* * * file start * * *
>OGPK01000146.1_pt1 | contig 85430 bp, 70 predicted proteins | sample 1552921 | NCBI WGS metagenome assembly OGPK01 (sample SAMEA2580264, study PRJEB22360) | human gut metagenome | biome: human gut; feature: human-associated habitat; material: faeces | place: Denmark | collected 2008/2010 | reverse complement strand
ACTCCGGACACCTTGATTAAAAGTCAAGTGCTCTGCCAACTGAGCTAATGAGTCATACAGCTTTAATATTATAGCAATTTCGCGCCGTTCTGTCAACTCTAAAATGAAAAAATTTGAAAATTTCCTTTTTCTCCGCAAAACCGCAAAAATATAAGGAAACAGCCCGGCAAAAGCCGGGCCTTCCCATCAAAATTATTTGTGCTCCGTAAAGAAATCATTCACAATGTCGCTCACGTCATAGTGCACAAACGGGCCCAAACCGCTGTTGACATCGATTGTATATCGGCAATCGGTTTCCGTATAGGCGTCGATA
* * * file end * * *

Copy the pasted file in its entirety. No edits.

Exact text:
>OGPK01000146.1_pt1 | contig 85430 bp, 70 predicted proteins | sample 1552921 | NCBI WGS metagenome assembly OGPK01 (sample SAMEA2580264, study PRJEB22360) | human gut metagenome | biome: human gut; feature: human-associated habitat; material: faeces | place: Denmark | collected 2008/2010 | reverse complement strand
ACTCCGGACACCTTGATTAAAAGTCAAGTGCTCTGCCAACTGAGCTAATGAGTCATACAGCTTTAATATTATAGCAATTTCGCGCCGTTCTGTCAACTCTAAAATGAAAAAATTTGAAAATTTCCTTTTTCTCCGCAAAACCGCAAAAATATAAGGAAACAGCCCGGCAAAAGCCGGGCCTTCCCATCAAAATTATTTGTGCTCCGTAAAGAAATCATTCACAATGTCGCTCACGTCATAGTGCACAAACGGGCCCAAACCGCTGTTGACATCGATTGTATATCGGCAATCGGTTTCCGTATAGGCGTCGATA